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It’s been a year of increasing anti-LGBTQ sentiment, threats and attacks on drag events and queer spaces. All of this while new data from the Trevor Project found more than 50% of transgender and non-binary youth in the U.S. seriously considered suicide this year. Eureka O’Hara joined Amna Nawaz to discuss how many in the queer community are working to bring acceptance and joy, despite the pain.
This has been a year of increasing anti-LGBTQ sentiment in the United States, threats and attacks on drag events and queer spaces, including the deadly attack in Colorado Springs last month, all of this while new data from The Trevor Project, a nonprofit that aims to prevent LGBTQ suicide, found more than 50 percent of transgender and nonbinary youth in the U.S. seriously considered suicide this year.
Amna Nawaz has our look at how many in the queer community are working to bring acceptance and joy, despite the pain.
States proposed a record number of anti-LGBTQ legislation this year, with more already planned for 2023.
A few of those bills have specifically targeted drag events, most recently in Texas, where a second bill introduced in the state legislature aims to ban minors from attending drag shows and restrict drag artists and transgender people from public performances.
But despite conservatives and far right attempts to shut down drag, those within the LGBTQ community are keeping it alive and visible.
Eureka O'Hara is a drag star doing just that, a former contestant on "RuPaul's Drag Race" and co-host of the HBO series "We're Here."
Eureka O'Hara joins us now. Welcome to the "NewsHour." Thank you for joining us.
Eureka O'Hara, Co-Host, "We're Here": Yes, thank you for having me.
So the show "We're Here" basically goes into small towns across the country to put on a drag show.
For anyone who hasn't had a chance to see it yet, Eureka, just explained to us a little bit, what is the mission you and your co-hosts are on?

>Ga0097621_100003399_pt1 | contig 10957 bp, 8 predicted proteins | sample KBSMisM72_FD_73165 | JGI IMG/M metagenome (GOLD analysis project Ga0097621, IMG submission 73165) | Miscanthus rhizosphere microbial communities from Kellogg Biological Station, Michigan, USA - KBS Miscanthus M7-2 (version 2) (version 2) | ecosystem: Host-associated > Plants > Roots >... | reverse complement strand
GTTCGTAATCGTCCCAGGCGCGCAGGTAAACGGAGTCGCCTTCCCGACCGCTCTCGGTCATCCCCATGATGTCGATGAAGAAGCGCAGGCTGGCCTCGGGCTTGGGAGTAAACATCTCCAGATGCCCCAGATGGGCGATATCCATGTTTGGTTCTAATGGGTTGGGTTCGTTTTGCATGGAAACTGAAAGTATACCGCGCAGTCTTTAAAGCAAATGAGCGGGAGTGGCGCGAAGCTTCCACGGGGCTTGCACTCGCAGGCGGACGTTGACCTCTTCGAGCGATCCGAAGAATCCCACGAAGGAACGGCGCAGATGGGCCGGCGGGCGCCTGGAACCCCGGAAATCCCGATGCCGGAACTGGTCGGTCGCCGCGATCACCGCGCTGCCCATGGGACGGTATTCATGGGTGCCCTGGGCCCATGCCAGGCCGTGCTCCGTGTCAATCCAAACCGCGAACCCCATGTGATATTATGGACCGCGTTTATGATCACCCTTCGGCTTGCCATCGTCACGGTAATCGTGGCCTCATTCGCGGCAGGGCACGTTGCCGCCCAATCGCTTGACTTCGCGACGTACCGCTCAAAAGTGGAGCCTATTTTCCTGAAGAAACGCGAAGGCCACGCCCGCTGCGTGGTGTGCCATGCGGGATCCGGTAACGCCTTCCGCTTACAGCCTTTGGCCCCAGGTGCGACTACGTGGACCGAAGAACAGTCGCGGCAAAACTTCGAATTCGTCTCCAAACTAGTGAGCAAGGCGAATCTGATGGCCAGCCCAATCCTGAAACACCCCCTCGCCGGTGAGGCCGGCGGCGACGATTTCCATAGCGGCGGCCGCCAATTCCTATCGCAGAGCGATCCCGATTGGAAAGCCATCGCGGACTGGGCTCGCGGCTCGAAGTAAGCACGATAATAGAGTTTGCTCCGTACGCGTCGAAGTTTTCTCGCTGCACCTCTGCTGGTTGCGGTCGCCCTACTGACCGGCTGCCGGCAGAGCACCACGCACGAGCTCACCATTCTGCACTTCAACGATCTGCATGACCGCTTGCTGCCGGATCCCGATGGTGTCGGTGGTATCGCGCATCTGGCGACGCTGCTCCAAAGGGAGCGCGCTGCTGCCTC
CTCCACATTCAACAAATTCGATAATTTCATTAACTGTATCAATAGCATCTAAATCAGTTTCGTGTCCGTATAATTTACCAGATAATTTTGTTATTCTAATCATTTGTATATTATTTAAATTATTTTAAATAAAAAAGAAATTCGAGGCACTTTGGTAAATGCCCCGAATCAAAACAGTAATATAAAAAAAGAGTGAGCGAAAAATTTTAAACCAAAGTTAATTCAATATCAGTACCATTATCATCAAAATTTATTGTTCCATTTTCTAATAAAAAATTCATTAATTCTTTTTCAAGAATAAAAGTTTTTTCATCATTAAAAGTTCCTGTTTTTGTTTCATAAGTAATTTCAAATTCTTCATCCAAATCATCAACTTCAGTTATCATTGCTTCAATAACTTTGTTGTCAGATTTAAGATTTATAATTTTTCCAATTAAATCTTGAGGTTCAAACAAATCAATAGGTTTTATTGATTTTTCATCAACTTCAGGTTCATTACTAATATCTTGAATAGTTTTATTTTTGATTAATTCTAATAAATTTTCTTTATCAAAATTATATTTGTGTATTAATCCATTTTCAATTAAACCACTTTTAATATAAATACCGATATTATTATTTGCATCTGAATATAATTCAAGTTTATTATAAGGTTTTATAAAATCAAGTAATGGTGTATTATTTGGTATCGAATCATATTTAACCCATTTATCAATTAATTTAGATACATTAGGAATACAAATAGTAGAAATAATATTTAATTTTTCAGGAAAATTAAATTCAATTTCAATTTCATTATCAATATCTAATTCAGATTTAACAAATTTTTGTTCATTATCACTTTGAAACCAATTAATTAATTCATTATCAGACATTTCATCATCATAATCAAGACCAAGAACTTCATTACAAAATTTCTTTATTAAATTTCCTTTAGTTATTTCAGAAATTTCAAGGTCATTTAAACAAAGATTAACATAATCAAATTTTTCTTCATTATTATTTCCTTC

Yes, I mean, I think the mission mostly is to put a spotlight on small-town queer existence and support.
The biggest part of our show is that we tell stories of either these queer people or their allies and their experiences in these situations and living in this space. And what we do is, we put on a one-time drag show that we put a performance on around their story.
We invite that town and the people living there to come and support. And what we do is, we show those people maybe how much support they have that they don't realize. Sometimes, we do get pushback, so people get to see what the real pushback and discrimination is that's happening in these towns for these people as well.
So, we get to kind of live a little bit of their life and see what it is like to exist queer in their communities.
So, this third season starts off in Texas. And before you even got there, you faced a huge backlash.
There were anti-LGBTQ messages and homophobic and transphobic rhetoric, threats of violence online. Has that always been there, or was this response something different?
You know, we have always gotten a little pushback, because I think that, when you come into such a non-liberal area and a place that is not used to having something so out there and visibly queer, that we do get a little pushback.
But I do feel like, recently, more than ever, due to political support and outward-speaking people have power against LGBT people, that people are being more vocal and more visibly discriminatory.
When you go into these spaces, what does that mean for you and your safety?
Well, honestly, it just makes us take more precaution for our safety. We had to have security more than ever.
But, also, it gives us more of a drive to exist and more of a drive to do what we're doing. At the end of the day, like, without us becoming more visible, and without us pushing past all of this negative rhetoric, we are only hurting ourselves if we don't push even harder.